Your self-directed employment assistant
I recently became aware of an iOS app called Cardflow. I grew up using index cards for all sorts of tasks. The cards would be taped to walls as reminders or mind-maps/flow charts. Cards would be stuffed into pages of books as forms of annotations, and stacks of cards were created as flashcards. I was especially excited when stores stocked different colors, sizes, plain/lined/graphed, and containers to hold and sort them. These cards offered additional learning style supports when considering I could kinesthetically draw and write on them, and physically move them about for various layouts and stacking.
My card system evolved through college into the work setting. As a special educator working with communication needs for an autism classroom, I often slapped Velcro on the back of these cards to help with communication needs. They became instruction steps for various tasks, schedule guides, and visual reminders.
When I found Cardflow, I was instantly excited about the potential it offered. As a perfectionist, I gravitate toward technology that allows me the ease of erasing, using typing, and the ability to use tools for spelling and editing. One can imagine my delight that Cardflow offers:
Click the below links to view short videos:
Cardflow and Cardflow+ are created by Qrayon. It is an iOS app (Apple iPad). There is a free version and a premium version. The premium version costs $9.99.
How one might use it for work or job searching:
Website Integration- you can insert a web page on a card. A thumbnail screenshot of it as the card picture, and add a hyperlink in the upper right corner to open the page.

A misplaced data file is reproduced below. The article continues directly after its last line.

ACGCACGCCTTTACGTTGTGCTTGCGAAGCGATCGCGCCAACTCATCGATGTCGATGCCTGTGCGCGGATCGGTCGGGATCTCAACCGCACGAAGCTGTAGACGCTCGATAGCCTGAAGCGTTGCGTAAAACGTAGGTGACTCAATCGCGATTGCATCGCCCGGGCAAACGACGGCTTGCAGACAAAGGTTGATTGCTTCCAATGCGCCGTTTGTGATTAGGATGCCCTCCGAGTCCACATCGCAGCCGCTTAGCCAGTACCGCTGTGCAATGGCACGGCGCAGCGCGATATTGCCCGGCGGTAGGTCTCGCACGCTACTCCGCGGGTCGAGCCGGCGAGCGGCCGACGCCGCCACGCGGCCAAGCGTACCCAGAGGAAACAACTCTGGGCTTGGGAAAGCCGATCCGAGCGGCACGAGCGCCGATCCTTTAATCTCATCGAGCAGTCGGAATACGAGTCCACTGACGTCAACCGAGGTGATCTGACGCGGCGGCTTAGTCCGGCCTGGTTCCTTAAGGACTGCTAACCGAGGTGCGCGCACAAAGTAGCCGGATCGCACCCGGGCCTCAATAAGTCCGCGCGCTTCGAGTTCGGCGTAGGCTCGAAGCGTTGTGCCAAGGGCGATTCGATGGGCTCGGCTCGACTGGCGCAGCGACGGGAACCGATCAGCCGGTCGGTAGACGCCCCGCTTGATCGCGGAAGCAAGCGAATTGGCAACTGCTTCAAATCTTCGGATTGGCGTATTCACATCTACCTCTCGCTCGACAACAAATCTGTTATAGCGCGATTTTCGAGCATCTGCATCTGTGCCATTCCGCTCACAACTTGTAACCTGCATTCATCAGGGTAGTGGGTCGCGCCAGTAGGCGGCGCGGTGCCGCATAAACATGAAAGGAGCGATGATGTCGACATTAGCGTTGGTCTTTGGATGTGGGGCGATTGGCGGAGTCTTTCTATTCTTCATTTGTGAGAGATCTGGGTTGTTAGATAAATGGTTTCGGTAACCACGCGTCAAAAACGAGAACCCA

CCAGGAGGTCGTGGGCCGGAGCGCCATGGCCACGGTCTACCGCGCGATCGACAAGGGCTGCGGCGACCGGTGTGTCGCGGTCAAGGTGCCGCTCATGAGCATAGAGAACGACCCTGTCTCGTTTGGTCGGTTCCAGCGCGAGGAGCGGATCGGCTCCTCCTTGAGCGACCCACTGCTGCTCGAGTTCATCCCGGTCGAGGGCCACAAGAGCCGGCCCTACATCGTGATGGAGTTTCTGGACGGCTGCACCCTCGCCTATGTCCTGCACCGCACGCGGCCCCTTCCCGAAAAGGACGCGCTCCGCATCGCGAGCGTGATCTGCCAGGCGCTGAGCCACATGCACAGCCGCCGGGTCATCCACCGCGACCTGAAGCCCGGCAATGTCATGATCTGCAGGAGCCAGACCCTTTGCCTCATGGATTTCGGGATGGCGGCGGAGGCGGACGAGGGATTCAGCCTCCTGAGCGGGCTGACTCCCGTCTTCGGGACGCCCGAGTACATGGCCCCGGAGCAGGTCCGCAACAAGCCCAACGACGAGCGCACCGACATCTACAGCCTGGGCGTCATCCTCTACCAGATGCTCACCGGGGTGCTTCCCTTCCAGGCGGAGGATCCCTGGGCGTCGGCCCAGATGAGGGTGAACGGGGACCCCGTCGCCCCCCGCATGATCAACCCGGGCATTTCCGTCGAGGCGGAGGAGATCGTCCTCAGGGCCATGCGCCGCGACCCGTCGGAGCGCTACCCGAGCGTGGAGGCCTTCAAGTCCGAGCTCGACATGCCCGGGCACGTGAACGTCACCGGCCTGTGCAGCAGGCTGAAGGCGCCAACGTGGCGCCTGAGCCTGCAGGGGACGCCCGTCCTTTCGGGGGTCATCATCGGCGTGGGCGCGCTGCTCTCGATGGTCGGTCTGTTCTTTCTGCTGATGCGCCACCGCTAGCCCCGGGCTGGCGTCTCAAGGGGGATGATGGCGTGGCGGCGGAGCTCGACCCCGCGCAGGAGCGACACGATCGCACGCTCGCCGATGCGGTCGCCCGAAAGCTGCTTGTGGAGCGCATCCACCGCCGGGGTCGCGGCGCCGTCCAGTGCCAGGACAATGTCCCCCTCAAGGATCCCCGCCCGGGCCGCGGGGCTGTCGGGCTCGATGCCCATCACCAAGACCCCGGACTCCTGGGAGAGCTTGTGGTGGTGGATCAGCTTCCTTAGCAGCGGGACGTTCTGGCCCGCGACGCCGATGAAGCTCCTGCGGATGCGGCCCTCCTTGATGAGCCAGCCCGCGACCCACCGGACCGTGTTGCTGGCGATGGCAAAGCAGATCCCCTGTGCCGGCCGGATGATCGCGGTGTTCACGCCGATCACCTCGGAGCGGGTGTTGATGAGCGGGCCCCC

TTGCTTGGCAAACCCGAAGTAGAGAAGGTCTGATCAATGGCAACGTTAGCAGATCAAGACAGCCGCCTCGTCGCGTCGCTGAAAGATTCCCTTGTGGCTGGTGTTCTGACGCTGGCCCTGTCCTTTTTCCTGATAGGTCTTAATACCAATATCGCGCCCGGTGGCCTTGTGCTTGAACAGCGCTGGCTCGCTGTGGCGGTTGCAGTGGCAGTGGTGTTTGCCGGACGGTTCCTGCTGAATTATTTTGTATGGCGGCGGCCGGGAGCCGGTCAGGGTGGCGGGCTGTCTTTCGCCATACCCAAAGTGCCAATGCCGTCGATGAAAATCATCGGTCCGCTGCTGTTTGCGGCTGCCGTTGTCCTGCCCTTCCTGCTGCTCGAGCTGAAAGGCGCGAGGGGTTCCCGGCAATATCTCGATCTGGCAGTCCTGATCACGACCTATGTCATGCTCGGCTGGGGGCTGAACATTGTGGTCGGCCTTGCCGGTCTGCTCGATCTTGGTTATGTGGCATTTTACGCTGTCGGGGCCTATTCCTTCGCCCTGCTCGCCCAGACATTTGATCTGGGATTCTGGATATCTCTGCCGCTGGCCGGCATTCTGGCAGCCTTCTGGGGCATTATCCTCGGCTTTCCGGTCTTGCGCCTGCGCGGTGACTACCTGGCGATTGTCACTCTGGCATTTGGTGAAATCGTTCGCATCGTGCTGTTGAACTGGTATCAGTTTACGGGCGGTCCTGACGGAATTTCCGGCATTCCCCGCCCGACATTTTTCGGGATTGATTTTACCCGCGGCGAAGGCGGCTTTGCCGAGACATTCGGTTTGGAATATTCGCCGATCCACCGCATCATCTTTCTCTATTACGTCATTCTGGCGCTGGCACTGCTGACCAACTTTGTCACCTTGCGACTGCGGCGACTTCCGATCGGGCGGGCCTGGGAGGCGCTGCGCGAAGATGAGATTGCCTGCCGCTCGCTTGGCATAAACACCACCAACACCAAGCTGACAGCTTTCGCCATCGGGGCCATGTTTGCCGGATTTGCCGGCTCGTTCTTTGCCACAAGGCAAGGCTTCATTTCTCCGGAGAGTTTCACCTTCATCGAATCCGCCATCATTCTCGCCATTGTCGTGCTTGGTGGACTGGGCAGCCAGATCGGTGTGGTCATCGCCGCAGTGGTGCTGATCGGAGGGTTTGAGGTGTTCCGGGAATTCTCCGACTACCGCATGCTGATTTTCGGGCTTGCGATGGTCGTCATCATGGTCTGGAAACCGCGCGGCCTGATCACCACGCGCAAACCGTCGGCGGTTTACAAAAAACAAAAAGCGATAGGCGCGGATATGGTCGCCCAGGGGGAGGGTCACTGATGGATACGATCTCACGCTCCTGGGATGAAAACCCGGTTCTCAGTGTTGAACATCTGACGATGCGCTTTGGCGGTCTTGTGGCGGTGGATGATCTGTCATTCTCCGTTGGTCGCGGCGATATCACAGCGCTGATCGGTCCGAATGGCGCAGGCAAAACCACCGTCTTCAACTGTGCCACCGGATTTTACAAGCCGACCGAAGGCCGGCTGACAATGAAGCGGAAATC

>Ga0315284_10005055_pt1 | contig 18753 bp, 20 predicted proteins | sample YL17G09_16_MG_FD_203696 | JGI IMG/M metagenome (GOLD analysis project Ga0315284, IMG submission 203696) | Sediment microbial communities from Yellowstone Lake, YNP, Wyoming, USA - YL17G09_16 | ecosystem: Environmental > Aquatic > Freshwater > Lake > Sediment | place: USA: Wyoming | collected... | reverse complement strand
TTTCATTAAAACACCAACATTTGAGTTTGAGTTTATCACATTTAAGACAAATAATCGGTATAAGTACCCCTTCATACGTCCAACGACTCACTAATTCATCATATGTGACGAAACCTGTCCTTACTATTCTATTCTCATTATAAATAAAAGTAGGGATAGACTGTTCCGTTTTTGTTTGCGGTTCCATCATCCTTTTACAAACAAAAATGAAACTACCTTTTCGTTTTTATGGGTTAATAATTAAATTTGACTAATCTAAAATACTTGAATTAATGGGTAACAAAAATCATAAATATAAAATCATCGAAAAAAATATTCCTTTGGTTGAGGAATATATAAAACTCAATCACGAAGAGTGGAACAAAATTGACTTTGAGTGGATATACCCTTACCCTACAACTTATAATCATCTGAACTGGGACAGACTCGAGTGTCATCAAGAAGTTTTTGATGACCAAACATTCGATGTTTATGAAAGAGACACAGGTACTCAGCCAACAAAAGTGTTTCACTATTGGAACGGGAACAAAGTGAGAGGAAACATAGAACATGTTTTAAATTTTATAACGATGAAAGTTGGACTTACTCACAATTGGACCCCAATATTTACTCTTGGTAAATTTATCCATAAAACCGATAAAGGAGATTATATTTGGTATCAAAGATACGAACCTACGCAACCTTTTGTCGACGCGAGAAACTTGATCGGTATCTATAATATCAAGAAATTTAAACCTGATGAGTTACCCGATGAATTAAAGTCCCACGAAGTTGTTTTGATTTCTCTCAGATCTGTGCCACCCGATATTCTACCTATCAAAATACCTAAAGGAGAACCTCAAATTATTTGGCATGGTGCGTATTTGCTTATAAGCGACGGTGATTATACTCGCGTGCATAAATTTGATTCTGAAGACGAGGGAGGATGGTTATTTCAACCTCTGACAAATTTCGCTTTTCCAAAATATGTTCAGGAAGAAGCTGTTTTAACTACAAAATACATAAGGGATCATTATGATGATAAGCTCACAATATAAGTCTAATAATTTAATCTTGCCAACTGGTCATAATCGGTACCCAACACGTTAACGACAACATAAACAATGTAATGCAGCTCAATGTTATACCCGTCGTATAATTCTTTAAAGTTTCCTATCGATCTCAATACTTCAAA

Try linking articles, jobs you want to apply for, your cloud stored documents, and videos. Dropbox allows you to copy links to your cards. Or, you can create client pages that have projects and links to various information. Create training materials for others.
Mind-Mapping- creating graphic organizers or maps for projects and to help one process information and/or make decisions can be helpful. The ability to add links between the cards make them more interactive. For example, think about the steps to complete a task while on the job. Let us use accessing the company’s server to find files. You can create a flow chart graphic map with the steps for the process and export it as an interactive PDF. The front of the card may indicate the step and basic info. The back of the card can be used for more text or greater detail. The ability to insert photos of the computer screen, a video link, or hyperlink makes it even more useful for some. Now add the links and the cards can play as a “tour” of the steps called prototyping interactions. You can also add focus details that zoom in and out of areas on the card.
Ok, so what exactly is protyping interactions and why should I be excited? Drumroll! ….
According to the Qrayon website:
Position the link hotspots on your cards to create sharable interactive “tap-through" experiences. Both card and web links continue to work in exported PDF files. You can even publish these PDFs online. Here's a simple example.
Are you as excited as I am about the potential for using this for personal use and in the job setting? Do you have experience with Cardflow? How do you think you could use it?